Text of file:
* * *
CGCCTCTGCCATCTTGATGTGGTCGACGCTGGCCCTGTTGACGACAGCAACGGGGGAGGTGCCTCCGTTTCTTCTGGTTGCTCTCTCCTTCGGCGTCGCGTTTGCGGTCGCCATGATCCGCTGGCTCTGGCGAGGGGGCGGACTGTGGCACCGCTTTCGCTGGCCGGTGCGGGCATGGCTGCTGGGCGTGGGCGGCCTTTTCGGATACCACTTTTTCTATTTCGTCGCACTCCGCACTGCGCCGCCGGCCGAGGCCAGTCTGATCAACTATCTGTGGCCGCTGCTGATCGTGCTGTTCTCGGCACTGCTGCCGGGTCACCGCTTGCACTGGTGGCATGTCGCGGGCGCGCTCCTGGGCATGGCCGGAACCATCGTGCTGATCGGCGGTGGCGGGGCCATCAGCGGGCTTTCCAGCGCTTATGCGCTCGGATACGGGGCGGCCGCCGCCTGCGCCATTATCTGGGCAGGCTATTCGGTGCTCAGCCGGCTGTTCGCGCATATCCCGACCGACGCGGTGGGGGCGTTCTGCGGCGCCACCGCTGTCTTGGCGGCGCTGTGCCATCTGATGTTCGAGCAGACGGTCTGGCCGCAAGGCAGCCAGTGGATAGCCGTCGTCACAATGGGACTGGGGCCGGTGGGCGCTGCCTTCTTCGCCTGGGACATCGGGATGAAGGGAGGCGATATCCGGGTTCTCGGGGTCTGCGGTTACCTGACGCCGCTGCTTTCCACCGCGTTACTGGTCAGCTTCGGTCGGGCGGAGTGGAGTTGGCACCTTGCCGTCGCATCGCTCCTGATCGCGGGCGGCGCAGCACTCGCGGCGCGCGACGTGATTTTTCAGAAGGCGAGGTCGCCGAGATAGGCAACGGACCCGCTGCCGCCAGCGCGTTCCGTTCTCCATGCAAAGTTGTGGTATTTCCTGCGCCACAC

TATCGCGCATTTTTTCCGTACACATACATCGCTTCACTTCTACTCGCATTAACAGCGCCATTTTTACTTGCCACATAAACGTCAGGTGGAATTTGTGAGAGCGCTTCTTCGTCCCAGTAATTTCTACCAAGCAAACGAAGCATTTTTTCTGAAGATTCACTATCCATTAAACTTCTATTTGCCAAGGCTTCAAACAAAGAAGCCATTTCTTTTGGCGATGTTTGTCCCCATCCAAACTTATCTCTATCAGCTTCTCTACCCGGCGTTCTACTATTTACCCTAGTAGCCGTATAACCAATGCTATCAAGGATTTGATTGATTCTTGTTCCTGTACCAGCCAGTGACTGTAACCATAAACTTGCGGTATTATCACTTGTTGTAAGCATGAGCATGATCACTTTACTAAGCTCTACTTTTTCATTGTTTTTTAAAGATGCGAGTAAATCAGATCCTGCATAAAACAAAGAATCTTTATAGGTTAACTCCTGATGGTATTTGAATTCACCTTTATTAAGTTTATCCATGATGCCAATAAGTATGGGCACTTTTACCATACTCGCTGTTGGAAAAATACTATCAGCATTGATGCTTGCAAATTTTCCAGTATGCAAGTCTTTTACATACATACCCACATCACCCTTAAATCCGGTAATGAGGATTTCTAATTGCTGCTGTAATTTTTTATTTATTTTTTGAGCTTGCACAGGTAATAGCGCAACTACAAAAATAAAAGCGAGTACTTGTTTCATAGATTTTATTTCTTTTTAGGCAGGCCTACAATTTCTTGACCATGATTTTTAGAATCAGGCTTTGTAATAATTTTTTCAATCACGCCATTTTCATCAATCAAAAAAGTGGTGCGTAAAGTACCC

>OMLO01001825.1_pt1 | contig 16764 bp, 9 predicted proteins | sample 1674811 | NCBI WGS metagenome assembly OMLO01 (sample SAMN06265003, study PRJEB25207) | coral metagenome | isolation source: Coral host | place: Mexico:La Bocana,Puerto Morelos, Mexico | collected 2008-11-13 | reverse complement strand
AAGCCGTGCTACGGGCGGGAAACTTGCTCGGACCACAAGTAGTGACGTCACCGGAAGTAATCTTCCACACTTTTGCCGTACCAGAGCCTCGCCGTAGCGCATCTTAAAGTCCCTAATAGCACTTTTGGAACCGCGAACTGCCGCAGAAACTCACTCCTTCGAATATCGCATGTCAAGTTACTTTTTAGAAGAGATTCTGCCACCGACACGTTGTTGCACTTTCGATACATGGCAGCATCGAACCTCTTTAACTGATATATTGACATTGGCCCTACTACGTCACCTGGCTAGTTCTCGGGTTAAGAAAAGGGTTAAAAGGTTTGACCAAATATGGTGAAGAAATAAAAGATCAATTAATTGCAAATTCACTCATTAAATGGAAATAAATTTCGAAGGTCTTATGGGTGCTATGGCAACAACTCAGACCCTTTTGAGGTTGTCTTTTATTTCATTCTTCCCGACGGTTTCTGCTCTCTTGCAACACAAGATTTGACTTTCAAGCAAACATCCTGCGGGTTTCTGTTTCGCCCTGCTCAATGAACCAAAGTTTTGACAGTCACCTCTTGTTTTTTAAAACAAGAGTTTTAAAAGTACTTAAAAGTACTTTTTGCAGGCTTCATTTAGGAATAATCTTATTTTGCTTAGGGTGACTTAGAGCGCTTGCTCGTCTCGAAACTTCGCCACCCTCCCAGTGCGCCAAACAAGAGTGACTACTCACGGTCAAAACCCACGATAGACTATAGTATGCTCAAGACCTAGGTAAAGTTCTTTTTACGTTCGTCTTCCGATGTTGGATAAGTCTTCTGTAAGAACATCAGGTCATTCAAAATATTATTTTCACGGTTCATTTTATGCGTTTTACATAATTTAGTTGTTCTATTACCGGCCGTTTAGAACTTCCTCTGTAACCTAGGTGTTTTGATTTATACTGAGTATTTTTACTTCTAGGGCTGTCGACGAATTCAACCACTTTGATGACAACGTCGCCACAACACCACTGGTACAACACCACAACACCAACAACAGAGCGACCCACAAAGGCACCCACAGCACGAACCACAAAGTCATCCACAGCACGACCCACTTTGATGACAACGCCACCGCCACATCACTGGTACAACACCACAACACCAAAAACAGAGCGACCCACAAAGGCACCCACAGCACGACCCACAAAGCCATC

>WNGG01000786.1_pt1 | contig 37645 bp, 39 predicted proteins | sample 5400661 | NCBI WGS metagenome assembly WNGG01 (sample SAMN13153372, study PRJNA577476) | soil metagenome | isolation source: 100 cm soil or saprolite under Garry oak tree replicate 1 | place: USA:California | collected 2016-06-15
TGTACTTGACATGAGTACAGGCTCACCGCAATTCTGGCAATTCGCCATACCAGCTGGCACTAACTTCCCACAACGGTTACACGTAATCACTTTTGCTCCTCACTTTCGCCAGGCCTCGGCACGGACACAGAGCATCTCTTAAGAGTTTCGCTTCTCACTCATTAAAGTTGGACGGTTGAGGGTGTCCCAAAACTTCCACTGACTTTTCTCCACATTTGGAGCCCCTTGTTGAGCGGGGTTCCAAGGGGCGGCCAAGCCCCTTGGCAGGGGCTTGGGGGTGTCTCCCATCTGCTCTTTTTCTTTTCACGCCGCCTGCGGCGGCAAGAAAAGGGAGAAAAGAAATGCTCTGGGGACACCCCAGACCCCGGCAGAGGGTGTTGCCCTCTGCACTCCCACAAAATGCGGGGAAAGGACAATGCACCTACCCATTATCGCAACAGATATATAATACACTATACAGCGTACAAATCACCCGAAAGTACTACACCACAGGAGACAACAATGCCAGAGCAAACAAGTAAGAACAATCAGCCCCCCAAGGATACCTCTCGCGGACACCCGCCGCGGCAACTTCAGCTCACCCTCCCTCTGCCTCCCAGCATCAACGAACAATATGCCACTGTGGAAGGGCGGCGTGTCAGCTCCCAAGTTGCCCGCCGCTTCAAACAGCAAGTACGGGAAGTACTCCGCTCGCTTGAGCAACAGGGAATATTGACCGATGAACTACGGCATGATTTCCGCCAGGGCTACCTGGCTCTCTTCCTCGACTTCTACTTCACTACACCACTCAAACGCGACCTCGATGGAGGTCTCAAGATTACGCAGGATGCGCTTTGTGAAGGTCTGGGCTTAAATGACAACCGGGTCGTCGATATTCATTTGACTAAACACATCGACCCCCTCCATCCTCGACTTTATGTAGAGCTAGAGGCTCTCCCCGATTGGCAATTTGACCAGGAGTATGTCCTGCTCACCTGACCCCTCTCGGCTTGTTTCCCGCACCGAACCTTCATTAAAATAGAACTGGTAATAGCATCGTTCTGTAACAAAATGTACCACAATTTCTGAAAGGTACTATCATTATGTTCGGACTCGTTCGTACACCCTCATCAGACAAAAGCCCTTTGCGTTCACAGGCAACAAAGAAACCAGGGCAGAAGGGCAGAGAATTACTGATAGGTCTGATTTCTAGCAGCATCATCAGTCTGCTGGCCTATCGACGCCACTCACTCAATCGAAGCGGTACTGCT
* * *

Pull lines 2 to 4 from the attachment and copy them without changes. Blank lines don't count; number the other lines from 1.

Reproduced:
TATCGCGCATTTTTTCCGTACACATACATCGCTTCACTTCTACTCGCATTAACAGCGCCATTTTTACTTGCCACATAAACGTCAGGTGGAATTTGTGAGAGCGCTTCTTCGTCCCAGTAATTTCTACCAAGCAAACGAAGCATTTTTTCTGAAGATTCACTATCCATTAAACTTCTATTTGCCAAGGCTTCAAACAAAGAAGCCATTTCTTTTGGCGATGTTTGTCCCCATCCAAACTTATCTCTATCAGCTTCTCTACCCGGCGTTCTACTATTTACCCTAGTAGCCGTATAACCAATGCTATCAAGGATTTGATTGATTCTTGTTCCTGTACCAGCCAGTGACTGTAACCATAAACTTGCGGTATTATCACTTGTTGTAAGCATGAGCATGATCACTTTACTAAGCTCTACTTTTTCATTGTTTTTTAAAGATGCGAGTAAATCAGATCCTGCATAAAACAAAGAATCTTTATAGGTTAACTCCTGATGGTATTTGAATTCACCTTTATTAAGTTTATCCATGATGCCAATAAGTATGGGCACTTTTACCATACTCGCTGTTGGAAAAATACTATCAGCATTGATGCTTGCAAATTTTCCAGTATGCAAGTCTTTTACATACATACCCACATCACCCTTAAATCCGGTAATGAGGATTTCTAATTGCTGCTGTAATTTTTTATTTATTTTTTGAGCTTGCACAGGTAATAGCGCAACTACAAAAATAAAAGCGAGTACTTGTTTCATAGATTTTATTTCTTTTTAGGCAGGCCTACAATTTCTTGACCATGATTTTTAGAATCAGGCTTTGTAATAATTTTTTCAATCACGCCATTTTCATCAATCAAAAAAGTGGTGCGTAAAGTACCC

>OMLO01001825.1_pt1 | contig 16764 bp, 9 predicted proteins | sample 1674811 | NCBI WGS metagenome assembly OMLO01 (sample SAMN06265003, study PRJEB25207) | coral metagenome | isolation source: Coral host | place: Mexico:La Bocana,Puerto Morelos, Mexico | collected 2008-11-13 | reverse complement strand
AAGCCGTGCTACGGGCGGGAAACTTGCTCGGACCACAAGTAGTGACGTCACCGGAAGTAATCTTCCACACTTTTGCCGTACCAGAGCCTCGCCGTAGCGCATCTTAAAGTCCCTAATAGCACTTTTGGAACCGCGAACTGCCGCAGAAACTCACTCCTTCGAATATCGCATGTCAAGTTACTTTTTAGAAGAGATTCTGCCACCGACACGTTGTTGCACTTTCGATACATGGCAGCATCGAACCTCTTTAACTGATATATTGACATTGGCCCTACTACGTCACCTGGCTAGTTCTCGGGTTAAGAAAAGGGTTAAAAGGTTTGACCAAATATGGTGAAGAAATAAAAGATCAATTAATTGCAAATTCACTCATTAAATGGAAATAAATTTCGAAGGTCTTATGGGTGCTATGGCAACAACTCAGACCCTTTTGAGGTTGTCTTTTATTTCATTCTTCCCGACGGTTTCTGCTCTCTTGCAACACAAGATTTGACTTTCAAGCAAACATCCTGCGGGTTTCTGTTTCGCCCTGCTCAATGAACCAAAGTTTTGACAGTCACCTCTTGTTTTTTAAAACAAGAGTTTTAAAAGTACTTAAAAGTACTTTTTGCAGGCTTCATTTAGGAATAATCTTATTTTGCTTAGGGTGACTTAGAGCGCTTGCTCGTCTCGAAACTTCGCCACCCTCCCAGTGCGCCAAACAAGAGTGACTACTCACGGTCAAAACCCACGATAGACTATAGTATGCTCAAGACCTAGGTAAAGTTCTTTTTACGTTCGTCTTCCGATGTTGGATAAGTCTTCTGTAAGAACATCAGGTCATTCAAAATATTATTTTCACGGTTCATTTTATGCGTTTTACATAATTTAGTTGTTCTATTACCGGCCGTTTAGAACTTCCTCTGTAACCTAGGTGTTTTGATTTATACTGAGTATTTTTACTTCTAGGGCTGTCGACGAATTCAACCACTTTGATGACAACGTCGCCACAACACCACTGGTACAACACCACAACACCAACAACAGAGCGACCCACAAAGGCACCCACAGCACGAACCACAAAGTCATCCACAGCACGACCCACTTTGATGACAACGCCACCGCCACATCACTGGTACAACACCACAACACCAAAAACAGAGCGACCCACAAAGGCACCCACAGCACGACCCACAAAGCCATC